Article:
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Suit challenges dentist's written ban on negative comments


NEW YORK–Public Citizen, a Washington-based nonprofit consumer rights lobby and legal aid firm, has sued a Brooklyn dentist for making prospective patients agree in writing not to publish disparaging remarks about her or her practice as a condition of treatment.

The group’s lawsuit, filed Tuesday in U.S. District Court in Manhattan, alleges that a former patient of Dr. Stacy Makhnevich was charged $100 a day for more than two months after posting a negative review of the doctor’s practice on

Huntingtown, Md., resident Robert Allen Lee alleges that Dr. Makhnevich’s office sent records of an October 2010 visit to the wrong insurer, then refused to correct the mistake and tried to pass off Mr. Lee’s request to a third-party company that insisted on a $240 processing fee.

Sore tooth

The suit alleges that Mr. Lee was forced to sign a series of documents prior to being treated, one of which prohibited him from publishing any commentary about Dr. Makhnevich that disparaged her or the practice. It also required that he assign the copyright to the dentist for any commentary that he did write. Mr. Lee did not want to waive those rights, but the sore tooth for which he was seeking treatment was causing him too much pain to refuse signing the document, according to the suit.

“What began as a case of a sore tooth is now showcasing an unconscionable practice in which doctors and dentists force patients to leave their constitutional rights at the office door,” Paul Alan Levy, the Public Citizen attorney representing Mr. Lee’s case, said Wednesday in a statement by the advocacy group. “If people are upset about their care, they have a First Amendment right to tell people about it—by going online and posting their thoughts on Yelp, Facebook, Twitter and the like.”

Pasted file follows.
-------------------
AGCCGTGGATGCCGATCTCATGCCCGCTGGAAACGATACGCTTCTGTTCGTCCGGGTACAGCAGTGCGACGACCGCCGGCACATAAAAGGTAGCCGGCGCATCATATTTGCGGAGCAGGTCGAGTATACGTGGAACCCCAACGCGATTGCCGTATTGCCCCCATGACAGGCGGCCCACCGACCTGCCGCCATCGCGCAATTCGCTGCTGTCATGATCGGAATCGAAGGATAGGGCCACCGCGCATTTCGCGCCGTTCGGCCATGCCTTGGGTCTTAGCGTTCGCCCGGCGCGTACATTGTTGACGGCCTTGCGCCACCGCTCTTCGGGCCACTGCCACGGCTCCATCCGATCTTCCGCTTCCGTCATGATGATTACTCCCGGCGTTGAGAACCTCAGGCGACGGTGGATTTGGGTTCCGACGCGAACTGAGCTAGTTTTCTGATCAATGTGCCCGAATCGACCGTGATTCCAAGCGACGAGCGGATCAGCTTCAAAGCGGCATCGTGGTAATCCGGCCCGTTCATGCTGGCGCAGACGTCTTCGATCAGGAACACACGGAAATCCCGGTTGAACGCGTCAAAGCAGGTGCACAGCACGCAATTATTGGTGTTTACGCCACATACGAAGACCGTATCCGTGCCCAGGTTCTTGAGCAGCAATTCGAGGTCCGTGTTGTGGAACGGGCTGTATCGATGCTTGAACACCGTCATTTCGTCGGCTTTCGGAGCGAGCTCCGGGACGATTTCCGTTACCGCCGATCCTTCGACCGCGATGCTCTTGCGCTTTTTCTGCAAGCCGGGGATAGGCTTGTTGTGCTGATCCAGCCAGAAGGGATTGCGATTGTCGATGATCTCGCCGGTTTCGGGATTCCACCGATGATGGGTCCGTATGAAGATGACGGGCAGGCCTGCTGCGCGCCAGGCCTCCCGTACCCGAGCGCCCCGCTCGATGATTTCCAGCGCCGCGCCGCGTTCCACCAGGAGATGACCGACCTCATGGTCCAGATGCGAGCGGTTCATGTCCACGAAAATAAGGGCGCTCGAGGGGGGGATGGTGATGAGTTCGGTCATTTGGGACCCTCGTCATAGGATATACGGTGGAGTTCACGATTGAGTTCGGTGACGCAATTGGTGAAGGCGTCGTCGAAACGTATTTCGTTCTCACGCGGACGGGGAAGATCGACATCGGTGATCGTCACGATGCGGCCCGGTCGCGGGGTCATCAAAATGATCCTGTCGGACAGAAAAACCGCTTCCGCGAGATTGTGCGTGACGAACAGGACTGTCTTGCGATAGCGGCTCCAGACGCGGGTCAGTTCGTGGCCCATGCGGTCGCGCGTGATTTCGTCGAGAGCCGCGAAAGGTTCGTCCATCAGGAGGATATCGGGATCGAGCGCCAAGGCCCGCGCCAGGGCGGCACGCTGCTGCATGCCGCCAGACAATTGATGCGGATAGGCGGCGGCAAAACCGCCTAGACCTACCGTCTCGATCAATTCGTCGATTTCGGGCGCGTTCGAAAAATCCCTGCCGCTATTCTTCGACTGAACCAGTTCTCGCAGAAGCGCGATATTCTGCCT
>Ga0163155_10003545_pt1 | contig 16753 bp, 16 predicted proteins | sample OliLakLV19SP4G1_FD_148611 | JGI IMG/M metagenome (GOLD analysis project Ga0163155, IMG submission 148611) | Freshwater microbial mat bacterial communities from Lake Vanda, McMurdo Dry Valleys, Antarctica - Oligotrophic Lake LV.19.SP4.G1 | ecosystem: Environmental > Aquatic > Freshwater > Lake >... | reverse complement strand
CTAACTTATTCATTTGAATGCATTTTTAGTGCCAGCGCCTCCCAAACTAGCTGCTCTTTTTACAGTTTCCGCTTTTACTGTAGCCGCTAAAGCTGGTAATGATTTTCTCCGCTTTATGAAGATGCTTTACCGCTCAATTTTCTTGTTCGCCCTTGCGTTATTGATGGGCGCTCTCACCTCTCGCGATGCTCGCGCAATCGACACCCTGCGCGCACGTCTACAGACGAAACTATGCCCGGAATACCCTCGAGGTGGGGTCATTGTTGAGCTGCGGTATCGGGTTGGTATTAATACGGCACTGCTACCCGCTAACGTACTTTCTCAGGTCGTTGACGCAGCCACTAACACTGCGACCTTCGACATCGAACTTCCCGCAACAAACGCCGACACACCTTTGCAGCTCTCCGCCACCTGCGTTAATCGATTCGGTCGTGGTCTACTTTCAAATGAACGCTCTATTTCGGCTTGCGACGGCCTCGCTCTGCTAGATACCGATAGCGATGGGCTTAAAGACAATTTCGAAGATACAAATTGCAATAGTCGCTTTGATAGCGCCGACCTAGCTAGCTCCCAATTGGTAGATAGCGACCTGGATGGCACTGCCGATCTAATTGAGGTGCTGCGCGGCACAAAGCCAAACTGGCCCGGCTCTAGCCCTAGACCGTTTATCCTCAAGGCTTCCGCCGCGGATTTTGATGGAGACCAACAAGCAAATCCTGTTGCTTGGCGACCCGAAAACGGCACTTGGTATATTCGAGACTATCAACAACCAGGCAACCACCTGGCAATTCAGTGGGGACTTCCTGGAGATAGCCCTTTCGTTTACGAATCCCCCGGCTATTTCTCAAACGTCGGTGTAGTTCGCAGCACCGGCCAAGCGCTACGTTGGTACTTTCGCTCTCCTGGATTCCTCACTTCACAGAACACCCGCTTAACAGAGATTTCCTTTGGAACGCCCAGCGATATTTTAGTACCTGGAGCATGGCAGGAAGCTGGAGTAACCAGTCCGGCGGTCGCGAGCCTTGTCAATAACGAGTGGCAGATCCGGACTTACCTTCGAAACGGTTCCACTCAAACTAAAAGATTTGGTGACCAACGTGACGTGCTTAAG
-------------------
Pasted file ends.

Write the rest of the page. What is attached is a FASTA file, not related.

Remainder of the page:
Seeking class-action status for patients who were similarly barred from commenting online, the suit alleges that the dentist’s forced agreement ought to be declared null and void because it violates both constitutional freedoms and doctors’ duty to place their patients’ interests above their own. The suit also contends the provision is an abuse of copyright law designed solely to inhibit expression.

A call to Dr. Makhnevich’s office seeking comment was not immediately returned.

“It is outrageous that a patient would have to sign away his constitutionally protected right to get treatment for a toothache,” Mr. Lee said in the statement. “I have to wonder what this dentist’s other patients have said to make her feel it was necessary to go to this extreme.”